In 2020, Americans carried on average USD5,313 in credit card debt. Credit card balances in New Zealand added up to NZD6.457bn in November 2020 – about NZD1,313 for every Kiwi. While the pandemic saw people repay more credit card debt (at least for a period of time), a lot of people still stumble into the debt trap credit cards can become if you don’t know how to use them.
Some finance gurus recommend cutting up your credit card. That might be a wise idea for some, especially when you’re paying off credit card debt. But it is not practical (or necessary) for everyone. In our post today, we’ll try and demystify credit cards, so that you can reap the benefits while avoiding the pitfalls.
What happens when you pay by card?
The mesmerising world of payments
Whenever you use your credit or debit card at a merchant terminal (or just the numbers on the card online), you’re entering the mesmerising world of payments. This world comprises a few players worth knowing about:
- You, the consumer,
- the issuer of your card,
- the merchant requesting payment from you for their product/s or service/s,
- the company that acquires your payment/pays the merchant (on your behalf), and
- the switch that processes your payment.
Issuers and acquirers are (usually) financial institutions. A switch authorises, clears and settles payments. A switch is operated by a scheme (Mastercard, Visa, Union Pay, etc). The scheme’s logo is on your card (in addition to that of your card issuer). The scheme also sets the standards for the payments processed through its switch.
Card payments: Who earns what when?
Let’s say you have to pay $100 for a pair of shoes at a department store. You tap your card on the card reader at the cashier. In split seconds, the system checks if your account has a sufficient credit limit (or account balance in the case of debit cards).
Once the payment is approved, your $100 not only pay the department store (the merchant). They also pay the other players in the payment world, with each of them getting a clip of the ticket:
- Your issuing bank debits your account with $100 but only passes $99.00 to the switch (Issuer earning = $1.00).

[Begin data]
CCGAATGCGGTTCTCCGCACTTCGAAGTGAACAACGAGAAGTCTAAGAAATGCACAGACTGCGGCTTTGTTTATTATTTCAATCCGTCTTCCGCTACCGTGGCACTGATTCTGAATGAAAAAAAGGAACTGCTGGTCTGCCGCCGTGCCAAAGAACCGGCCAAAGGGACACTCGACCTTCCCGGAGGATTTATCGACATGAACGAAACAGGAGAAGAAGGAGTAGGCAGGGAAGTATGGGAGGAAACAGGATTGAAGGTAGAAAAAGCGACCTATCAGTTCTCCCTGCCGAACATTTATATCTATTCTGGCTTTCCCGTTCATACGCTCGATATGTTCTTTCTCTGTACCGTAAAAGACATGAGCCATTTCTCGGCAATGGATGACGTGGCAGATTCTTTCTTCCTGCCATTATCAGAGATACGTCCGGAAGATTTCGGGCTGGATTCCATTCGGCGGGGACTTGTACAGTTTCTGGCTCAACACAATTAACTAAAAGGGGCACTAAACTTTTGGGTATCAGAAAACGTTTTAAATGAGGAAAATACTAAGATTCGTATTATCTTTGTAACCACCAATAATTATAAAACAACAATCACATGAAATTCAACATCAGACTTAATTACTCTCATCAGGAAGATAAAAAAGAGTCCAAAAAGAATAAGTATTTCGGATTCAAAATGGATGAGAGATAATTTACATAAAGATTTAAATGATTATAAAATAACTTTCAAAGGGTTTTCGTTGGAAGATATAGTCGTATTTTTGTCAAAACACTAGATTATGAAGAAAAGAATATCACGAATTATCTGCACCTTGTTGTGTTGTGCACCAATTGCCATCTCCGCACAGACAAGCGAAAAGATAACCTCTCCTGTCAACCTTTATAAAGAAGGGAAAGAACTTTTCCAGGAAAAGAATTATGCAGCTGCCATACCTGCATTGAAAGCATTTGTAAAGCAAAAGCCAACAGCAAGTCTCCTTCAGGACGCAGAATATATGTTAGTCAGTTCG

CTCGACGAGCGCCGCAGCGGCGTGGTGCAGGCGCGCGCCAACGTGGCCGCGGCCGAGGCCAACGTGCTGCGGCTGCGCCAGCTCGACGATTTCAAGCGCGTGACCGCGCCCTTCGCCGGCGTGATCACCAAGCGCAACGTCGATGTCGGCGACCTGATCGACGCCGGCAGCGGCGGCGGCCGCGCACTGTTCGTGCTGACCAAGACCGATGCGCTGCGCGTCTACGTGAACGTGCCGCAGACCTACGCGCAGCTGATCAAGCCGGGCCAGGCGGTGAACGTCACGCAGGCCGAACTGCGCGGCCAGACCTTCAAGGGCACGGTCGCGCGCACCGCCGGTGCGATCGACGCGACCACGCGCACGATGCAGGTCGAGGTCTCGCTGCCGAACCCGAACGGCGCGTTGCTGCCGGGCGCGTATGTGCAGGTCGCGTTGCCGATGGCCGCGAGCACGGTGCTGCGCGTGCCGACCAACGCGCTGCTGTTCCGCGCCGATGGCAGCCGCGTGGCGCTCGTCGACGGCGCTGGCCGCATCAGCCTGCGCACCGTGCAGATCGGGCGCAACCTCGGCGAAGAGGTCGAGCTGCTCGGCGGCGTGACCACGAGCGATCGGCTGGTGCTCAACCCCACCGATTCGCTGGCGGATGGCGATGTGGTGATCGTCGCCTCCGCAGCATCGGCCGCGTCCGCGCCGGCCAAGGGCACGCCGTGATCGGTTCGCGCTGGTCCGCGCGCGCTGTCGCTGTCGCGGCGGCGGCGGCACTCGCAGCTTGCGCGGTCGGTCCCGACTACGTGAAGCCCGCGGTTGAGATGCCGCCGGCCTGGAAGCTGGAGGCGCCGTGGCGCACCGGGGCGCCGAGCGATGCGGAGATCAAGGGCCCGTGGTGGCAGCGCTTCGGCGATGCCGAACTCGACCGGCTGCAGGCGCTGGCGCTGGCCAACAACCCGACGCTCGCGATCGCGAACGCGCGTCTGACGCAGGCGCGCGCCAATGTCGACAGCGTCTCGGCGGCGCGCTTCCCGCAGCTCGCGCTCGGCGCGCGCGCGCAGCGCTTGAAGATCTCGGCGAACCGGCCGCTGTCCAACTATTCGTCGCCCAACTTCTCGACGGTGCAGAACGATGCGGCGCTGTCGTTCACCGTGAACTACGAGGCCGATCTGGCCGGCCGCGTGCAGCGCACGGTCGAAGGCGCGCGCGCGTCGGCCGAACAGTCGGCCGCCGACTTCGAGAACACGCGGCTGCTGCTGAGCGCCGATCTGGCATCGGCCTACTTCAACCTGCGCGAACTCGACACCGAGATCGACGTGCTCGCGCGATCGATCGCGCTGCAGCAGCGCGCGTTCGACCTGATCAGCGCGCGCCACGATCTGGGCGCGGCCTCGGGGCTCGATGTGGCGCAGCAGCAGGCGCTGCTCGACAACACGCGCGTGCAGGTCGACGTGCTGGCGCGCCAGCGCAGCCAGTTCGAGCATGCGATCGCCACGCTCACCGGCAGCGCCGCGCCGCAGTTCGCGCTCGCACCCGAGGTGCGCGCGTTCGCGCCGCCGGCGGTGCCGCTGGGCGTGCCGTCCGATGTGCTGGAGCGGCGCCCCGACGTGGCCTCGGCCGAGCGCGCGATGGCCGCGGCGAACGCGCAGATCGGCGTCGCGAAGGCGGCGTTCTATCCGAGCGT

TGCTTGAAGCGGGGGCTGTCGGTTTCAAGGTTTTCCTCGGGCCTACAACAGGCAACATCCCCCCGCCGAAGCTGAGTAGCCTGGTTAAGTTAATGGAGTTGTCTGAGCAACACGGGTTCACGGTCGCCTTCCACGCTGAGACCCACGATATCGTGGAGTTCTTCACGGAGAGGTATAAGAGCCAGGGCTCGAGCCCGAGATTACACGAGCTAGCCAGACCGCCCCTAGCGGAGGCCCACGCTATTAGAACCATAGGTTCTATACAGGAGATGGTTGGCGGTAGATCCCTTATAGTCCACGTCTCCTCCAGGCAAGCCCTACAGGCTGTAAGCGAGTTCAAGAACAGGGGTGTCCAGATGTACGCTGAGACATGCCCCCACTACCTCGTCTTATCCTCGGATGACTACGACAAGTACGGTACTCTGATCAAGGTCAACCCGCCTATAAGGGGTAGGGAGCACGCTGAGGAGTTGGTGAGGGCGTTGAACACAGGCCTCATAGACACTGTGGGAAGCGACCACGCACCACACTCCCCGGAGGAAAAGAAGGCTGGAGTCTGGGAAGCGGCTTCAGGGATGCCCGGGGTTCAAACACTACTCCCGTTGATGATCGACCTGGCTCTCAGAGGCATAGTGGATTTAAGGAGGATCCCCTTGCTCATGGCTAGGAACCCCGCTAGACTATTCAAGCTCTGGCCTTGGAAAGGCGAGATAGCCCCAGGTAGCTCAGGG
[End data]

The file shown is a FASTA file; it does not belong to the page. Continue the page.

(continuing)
- The switch pays $98.75 to the acquirer (Switch earning = $0.25).
- The acquirer pays to the merchant $98.00 (Acquirer earning = $0.75).
In this (very) simplified example, all fees add up to $2.00 (or 2%) which are carried by the merchant (and passed on to the consumer for the convenience of card payments through higher advertised prices or a surcharge for card payments).
In reality, the charges are significantly more complex. Not only does the scheme/switch charge other fees to both the issuer and acquirer. The fees charged by the scheme/switch also vary pending
- the type of product/service purchased,
- whether a credit or debit card was used,
- whether it was a corporate or personal card,
- if the card was present (the card was physically used on a merchant terminal) or not present (the card data was entered online),
- whether it was an international transaction, etc.
What are the key advantages of credit cards (over cash or debit cards)?
Credit cards are safer
If you want or need to make a larger purchase, paying by credit card is significantly safer than carrying a stash of cash around:
- Credit and debit card transactions (through the schemes) are automatically protected against fraud. Unauthorised transactions or transactions where the promised product or service wasn’t delivered can be disputed. If someone stole your card details and went on a shopping spree, it may take a while for the issuer to process the dispute (especially in case of debit card disputes), but you should get your money back eventually.
- If the product or service you bought paying cash turned out not to be what was promised, you have no legal recourse.
Credit cards provide an interest-free loan
Our credit card payments are due on the 28th of each month. The card statement is issued on the 3rd of each month. If we purchased something at the beginning of the month (just after the card statement was issued) payment for the item would not be due until almost 2 months later. We could have paid for the item upfront but we chose to keep our savings in a high-interest savings account to earn some interest in the meantime.